In your first professional emails, don’t use emojis. Acceptable use is still evolving, and you can’t be sure how your recipient will react to seeing them in your email. But if you find that your correspondent uses them freely, go ahead and respond in kind. As with exclamation points, use them sparingly. As their name implies, emojis communicate feelings. Their judicious use can help you do important "emotion work" on the job, but using too many could make you look immature or shallow.


Unclear exactly what a particular emoji means? Check out the definitions in the Emojipedia.

Setting Boundaries

Texting. Instant messaging. Social media posts. How quickly should you respond?

In professional settings, what’s considered “timely” differs by communication platform. For emails, responding within 24 hours is typically expected. Instant messaging and texting, however, often carry the expectation of instant response.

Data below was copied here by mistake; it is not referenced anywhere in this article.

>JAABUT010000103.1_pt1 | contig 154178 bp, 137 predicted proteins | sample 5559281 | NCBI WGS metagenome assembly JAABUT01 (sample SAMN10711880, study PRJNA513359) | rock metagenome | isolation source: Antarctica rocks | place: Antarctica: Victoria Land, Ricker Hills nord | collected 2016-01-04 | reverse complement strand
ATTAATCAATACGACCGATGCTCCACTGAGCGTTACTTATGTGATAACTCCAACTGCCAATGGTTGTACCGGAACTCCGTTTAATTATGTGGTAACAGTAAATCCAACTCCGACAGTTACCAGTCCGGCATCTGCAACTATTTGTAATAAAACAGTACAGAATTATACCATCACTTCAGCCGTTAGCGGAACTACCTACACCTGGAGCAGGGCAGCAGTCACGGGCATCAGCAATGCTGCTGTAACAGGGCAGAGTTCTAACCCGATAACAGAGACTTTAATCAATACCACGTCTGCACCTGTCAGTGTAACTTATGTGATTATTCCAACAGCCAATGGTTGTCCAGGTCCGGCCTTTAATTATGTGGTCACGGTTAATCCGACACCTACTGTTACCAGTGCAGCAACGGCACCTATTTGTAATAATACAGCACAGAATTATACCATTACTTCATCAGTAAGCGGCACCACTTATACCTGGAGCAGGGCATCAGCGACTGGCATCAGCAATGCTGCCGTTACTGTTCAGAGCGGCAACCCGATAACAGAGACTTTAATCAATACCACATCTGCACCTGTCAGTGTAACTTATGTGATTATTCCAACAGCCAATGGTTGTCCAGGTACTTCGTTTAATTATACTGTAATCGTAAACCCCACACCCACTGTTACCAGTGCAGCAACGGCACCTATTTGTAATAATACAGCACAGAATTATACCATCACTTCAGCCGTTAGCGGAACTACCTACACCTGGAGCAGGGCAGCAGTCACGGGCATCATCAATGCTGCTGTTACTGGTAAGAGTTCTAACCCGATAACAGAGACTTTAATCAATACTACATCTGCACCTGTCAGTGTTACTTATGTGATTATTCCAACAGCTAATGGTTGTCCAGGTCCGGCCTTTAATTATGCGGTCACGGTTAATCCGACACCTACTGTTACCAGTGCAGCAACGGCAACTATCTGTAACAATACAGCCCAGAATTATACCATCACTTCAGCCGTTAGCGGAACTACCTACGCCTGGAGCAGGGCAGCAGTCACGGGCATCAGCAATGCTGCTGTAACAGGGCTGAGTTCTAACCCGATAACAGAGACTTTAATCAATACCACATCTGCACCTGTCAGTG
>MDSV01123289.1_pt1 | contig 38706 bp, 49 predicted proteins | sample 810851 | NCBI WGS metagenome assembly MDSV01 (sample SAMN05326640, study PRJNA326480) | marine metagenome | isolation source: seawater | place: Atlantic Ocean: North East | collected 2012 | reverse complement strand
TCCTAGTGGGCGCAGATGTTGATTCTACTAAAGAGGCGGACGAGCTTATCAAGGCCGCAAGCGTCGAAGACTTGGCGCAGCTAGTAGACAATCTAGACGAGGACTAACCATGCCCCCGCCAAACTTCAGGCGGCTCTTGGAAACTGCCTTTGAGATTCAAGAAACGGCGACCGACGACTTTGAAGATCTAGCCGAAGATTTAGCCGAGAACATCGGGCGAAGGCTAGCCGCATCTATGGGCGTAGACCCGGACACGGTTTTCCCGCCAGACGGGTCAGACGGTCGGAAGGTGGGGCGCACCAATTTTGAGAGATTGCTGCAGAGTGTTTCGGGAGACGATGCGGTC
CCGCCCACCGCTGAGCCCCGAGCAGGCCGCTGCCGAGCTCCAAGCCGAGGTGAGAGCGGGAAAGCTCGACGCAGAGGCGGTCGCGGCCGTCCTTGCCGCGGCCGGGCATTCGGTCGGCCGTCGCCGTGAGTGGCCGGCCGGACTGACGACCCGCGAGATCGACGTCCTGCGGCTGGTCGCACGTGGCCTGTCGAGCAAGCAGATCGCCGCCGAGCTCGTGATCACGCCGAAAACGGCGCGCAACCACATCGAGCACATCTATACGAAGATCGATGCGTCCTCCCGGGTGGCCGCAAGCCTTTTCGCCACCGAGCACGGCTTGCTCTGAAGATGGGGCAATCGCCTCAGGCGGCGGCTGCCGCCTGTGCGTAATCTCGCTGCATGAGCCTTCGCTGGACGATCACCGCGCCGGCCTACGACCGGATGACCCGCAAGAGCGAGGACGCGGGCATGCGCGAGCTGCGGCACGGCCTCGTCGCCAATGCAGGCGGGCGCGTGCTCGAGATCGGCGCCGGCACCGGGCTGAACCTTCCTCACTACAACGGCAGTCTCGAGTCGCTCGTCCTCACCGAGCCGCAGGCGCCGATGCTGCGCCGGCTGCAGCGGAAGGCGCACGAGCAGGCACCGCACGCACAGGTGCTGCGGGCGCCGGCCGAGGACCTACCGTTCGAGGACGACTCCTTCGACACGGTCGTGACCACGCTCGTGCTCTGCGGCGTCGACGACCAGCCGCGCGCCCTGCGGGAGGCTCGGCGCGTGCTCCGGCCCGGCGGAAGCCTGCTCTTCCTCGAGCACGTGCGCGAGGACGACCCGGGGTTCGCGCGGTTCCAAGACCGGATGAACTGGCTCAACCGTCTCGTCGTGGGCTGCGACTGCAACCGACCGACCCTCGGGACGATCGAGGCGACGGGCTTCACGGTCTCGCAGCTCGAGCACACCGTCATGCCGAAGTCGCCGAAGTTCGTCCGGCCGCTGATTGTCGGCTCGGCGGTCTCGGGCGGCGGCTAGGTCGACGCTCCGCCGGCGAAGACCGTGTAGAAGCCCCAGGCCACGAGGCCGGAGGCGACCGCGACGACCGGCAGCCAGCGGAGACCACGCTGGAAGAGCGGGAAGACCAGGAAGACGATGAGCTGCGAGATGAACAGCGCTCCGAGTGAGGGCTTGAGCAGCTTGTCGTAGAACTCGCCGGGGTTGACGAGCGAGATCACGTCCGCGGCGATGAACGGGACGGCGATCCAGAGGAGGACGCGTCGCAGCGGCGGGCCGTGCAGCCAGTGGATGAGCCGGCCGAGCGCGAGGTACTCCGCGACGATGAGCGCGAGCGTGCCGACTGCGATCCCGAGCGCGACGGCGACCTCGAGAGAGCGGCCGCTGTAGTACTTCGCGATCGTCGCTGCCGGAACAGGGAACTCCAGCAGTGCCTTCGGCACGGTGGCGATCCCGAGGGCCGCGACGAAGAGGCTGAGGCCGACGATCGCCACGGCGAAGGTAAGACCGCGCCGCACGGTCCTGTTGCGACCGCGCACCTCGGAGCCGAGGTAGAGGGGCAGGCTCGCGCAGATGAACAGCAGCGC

An article in Inc. Magazine describes how Larionne Mariah, an independent branding consultant, handled a demanding client who accused her of being unresponsive. Larionne set clear boundaries between her personal and professional lives. When the client balked, Larionne refunded her fees and ended the project.

Larionne’s story raises important questions about professional accessibility in the instant messaging age. The article in Inc. Magazine offers three guidelines:

  1. Know the (unwritten) rules. Figure out how quickly your colleagues and clients expect you to respond to different types of messaging.
  2. Set boundaries. Decide what level of accessibility you are willing to live with.
  3. Communicate expectations. Let others know how best to reach you (email, IM, text, phone) and when they can expect to hear back.

In sum, managing accessibility is a crucial task for today’s professionals.